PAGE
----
In This Chapter
^ Establishing goals for diabetes care ^ Explaining how to test blood glucose and deliver insulin ^ Working together to buy and prepare food ^ Exercising and traveling as a family ^ Sharing in household chores ^ Having fun with educational video games f
È nvolving children in their own diabetes care is critical. Sooner or later, as a parent or caretaker, you have to give up your control of food, injection amount and timing, blood glucose testing, and all the other tasks that are required for good diabetes care. When you do so, you want to know that you're turning over the care to a highly qualified individual, your child with T1DM.
Before you turn over the care, you can do a lot to prepare your child by letting him participate in what you do for him. Start by asking for his ideas and views about how you take care of his diabetes. Be sure to listen to what he says and show that you take him seriously by turning his reasonable suggestions into reality. This collaboration will have many benefits for your child, including the following:
1 It will increase his self-confidence.
1 It will improve his communication skills.
1 It will expand his knowledge as you discuss his ideas and why they're appropriate or not.
1 It will make him ready to take over his diabetes care when you think the time is right.
294 Part V:The Part of Tens
This chapter covers ten ways that you can progressively involve your child with T1DM so that he's ready, willing, and able to care for himself.
Your child probably doesn't know if he wants to be a doctor or lawyer at the age of 8, but by this time, he may have an idea of how to handle his diabetes. If not, this is a good opportunity to discuss the subject with him and to really listen and learn. You'll quickly find out how he feels about having diabetes — whether it's a major burden on him and if he's coming to terms with it. You also may find out what he's willing to do for himself and whether you need to keep charge of his diabetes until he's more reconciled to it.
If your child doesn't have goals for his diabetes care, this is a time to set some with him. You can start by asking the following questions:
1 When does he feel he can start doing his own blood glucose testing and administering his own insulin? (I discuss these tasks later in this chapter.)
1 Does he understand the consequences of not taking good care of himself, for example, eating right and exercising? (I talk about the importance of good food and regular exercise later in this chapter.)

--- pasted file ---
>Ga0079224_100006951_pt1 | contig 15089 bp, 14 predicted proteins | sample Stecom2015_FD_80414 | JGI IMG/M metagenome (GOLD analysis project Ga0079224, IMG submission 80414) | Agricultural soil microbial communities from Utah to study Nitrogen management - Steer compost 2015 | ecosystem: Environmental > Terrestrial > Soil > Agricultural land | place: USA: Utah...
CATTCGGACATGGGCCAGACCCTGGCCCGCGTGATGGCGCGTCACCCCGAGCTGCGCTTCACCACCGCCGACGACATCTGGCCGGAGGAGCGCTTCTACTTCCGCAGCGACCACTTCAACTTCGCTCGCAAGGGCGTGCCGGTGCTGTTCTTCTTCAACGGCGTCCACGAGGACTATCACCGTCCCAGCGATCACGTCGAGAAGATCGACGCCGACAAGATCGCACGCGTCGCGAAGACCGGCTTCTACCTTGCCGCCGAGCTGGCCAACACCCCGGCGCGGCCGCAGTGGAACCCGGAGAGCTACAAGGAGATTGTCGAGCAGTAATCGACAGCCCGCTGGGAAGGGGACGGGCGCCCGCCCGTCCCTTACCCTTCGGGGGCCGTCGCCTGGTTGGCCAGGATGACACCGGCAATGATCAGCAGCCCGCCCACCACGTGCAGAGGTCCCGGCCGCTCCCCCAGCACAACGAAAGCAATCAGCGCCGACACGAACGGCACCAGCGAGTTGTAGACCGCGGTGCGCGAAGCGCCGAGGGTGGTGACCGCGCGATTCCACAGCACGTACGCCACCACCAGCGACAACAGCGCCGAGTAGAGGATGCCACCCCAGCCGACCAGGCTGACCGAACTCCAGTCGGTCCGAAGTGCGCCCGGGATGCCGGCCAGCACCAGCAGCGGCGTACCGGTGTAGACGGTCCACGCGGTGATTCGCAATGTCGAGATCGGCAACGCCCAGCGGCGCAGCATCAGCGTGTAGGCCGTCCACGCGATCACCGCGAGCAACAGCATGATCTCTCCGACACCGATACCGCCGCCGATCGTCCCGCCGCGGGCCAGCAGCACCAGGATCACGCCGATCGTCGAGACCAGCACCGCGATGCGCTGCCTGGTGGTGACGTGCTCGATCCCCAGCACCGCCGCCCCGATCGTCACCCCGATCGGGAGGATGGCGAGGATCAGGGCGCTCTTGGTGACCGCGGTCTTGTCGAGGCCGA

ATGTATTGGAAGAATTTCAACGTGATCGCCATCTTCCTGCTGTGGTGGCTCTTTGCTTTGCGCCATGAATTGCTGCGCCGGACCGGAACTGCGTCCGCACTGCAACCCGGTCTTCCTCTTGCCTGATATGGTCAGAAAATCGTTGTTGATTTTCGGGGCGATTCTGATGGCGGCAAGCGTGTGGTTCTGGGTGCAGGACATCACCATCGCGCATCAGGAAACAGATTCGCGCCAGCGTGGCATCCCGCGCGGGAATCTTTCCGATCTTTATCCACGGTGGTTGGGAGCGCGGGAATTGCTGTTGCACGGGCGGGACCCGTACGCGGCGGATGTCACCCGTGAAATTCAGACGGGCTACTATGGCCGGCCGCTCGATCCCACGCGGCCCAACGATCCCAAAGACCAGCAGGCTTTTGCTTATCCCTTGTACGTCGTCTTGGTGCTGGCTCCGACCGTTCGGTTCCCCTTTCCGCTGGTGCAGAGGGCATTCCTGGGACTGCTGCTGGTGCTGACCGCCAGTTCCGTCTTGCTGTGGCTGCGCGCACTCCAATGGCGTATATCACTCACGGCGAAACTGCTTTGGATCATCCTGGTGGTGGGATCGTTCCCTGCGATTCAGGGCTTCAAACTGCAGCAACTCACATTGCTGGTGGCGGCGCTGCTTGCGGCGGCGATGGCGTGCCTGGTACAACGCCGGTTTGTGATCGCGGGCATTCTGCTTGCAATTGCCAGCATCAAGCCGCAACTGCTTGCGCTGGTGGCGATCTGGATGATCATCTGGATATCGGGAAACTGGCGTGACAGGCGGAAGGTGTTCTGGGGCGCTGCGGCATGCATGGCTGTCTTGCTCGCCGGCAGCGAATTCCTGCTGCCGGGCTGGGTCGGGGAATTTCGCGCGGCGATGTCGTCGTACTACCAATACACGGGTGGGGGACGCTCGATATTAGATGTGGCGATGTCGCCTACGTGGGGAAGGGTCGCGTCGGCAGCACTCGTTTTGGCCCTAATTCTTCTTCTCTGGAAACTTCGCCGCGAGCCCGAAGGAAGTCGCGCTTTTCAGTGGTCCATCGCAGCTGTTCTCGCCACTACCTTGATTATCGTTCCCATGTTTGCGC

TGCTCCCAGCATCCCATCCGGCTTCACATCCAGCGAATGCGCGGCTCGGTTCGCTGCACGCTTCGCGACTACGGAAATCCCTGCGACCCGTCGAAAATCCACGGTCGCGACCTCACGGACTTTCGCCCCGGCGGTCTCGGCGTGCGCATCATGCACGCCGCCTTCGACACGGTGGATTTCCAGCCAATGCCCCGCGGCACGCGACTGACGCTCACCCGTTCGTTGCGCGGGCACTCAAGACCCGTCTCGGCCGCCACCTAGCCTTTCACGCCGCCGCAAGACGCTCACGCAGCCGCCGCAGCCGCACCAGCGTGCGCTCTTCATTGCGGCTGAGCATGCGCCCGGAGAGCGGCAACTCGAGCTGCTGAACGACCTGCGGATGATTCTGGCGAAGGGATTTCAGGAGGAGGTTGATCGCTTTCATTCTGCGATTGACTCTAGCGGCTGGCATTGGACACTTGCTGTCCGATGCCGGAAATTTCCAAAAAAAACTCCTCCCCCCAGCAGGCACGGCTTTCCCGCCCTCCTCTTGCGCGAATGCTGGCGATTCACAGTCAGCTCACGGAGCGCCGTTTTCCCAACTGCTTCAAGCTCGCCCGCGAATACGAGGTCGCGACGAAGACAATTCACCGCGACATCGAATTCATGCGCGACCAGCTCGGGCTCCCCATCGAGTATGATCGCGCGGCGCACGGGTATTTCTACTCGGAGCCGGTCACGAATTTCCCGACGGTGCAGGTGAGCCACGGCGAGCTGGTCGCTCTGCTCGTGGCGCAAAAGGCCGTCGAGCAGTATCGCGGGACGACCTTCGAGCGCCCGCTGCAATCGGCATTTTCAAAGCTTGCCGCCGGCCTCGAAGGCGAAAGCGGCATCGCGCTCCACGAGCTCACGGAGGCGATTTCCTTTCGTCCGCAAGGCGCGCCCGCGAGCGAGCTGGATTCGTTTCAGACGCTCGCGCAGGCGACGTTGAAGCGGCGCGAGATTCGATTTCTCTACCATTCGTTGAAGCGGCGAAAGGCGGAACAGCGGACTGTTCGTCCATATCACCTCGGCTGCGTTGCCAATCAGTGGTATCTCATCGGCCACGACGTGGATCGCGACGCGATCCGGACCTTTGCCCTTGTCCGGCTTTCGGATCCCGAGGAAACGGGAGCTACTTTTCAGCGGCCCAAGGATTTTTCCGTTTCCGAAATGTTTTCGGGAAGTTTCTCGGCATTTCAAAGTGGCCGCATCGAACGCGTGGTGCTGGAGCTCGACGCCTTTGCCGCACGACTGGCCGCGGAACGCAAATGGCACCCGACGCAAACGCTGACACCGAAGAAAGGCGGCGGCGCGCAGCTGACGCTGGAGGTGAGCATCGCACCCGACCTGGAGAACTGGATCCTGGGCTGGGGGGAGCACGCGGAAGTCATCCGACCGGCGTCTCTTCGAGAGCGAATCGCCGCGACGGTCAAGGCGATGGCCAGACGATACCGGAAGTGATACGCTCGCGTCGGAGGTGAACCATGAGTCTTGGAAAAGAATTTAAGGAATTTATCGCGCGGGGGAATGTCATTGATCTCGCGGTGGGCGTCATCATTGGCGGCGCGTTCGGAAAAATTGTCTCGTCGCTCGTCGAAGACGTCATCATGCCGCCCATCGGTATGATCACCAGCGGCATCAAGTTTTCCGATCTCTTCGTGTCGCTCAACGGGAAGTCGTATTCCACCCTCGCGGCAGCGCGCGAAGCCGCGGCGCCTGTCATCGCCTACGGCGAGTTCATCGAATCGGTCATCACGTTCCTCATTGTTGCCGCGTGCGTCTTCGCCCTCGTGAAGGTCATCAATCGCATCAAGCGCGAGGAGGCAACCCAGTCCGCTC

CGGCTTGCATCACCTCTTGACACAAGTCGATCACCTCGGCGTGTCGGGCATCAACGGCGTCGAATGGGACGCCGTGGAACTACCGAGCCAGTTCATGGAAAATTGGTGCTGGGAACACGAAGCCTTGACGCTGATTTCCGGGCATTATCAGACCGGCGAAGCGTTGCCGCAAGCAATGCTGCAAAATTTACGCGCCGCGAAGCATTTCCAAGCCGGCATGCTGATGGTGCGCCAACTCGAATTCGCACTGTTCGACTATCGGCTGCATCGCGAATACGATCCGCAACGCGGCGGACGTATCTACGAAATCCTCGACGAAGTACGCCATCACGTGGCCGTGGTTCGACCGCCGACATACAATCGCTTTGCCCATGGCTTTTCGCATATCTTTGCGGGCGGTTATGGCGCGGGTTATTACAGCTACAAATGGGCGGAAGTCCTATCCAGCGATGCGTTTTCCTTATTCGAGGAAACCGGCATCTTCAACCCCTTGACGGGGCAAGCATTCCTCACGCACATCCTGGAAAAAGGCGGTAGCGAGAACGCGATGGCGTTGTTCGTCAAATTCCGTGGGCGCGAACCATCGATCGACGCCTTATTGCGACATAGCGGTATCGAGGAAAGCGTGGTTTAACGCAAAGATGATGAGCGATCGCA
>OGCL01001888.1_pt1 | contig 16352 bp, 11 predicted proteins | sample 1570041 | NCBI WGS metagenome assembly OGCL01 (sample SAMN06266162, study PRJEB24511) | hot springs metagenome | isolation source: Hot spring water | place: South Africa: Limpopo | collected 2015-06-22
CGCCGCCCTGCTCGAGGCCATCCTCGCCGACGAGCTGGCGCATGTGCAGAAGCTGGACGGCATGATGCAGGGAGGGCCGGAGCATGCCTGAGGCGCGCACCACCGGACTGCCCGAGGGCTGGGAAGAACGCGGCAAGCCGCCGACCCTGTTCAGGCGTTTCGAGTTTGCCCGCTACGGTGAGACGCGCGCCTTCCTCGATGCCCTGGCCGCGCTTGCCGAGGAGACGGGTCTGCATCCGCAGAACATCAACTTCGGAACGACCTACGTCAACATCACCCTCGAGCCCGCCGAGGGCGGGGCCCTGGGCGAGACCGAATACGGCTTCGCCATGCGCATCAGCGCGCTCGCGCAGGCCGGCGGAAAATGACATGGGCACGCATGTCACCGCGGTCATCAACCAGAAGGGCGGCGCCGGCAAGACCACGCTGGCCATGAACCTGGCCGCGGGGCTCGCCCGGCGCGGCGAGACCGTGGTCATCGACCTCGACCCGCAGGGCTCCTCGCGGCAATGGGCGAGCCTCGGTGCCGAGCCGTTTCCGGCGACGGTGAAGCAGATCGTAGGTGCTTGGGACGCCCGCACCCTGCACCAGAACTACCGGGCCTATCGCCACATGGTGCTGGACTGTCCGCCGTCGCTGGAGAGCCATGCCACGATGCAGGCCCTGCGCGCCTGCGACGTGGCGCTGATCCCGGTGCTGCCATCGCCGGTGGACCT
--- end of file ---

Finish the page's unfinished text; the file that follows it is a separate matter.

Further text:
1 Is he willing to share his diagnosis with other family and friends so that they can help when necessary? This should be done when the diagnosis is first made because their help may be needed even more at the beginning than later on, after you and your child have a better understanding of diabetes care.
These are all important issues. The way he manages them will determine if he'll earn a Joslin medal for diabetic longevity in 50 years (see Chapter 17 for more about this award).
Unfortunately, at least at present, testing blood glucose means sticking your finger. And that can hurt, although modern testing devices (see Chapter 7) keep the pain to a minimum. As soon as your child has good hand-eye coordination (around age 7 to 10), start letting him stick his own finger for blood glucose testing. Remember, he may have to do this for the next 50 or 60 years. He needs to find out how to produce a drop of blood with little effort, to get the test strip ready for testing, and to get the blood on the strip with minimal effort.
Doing his own testing will give him a lot of confidence about his diabetes. You want to emphasize the key role that testing plays in the management of his diabetes and the significance of the numbers that appear on the monitor. The more willing he is to test, the better his diabetes control. And the better his control, the fewer complications (if any) he'll experience later in life.
The short-term benefits of letting your child do his own glucose testing also are clear. He'll always be on top of his blood glucose, and ketoacidosis (high blood glucose) should be unusual. Hypoglycemia (low blood glucose) should be rare as well because he'll know in advance when his glucose is dropping. (Flip to Chapter 4 for more about hypoglycemia and ketoacidosis.)
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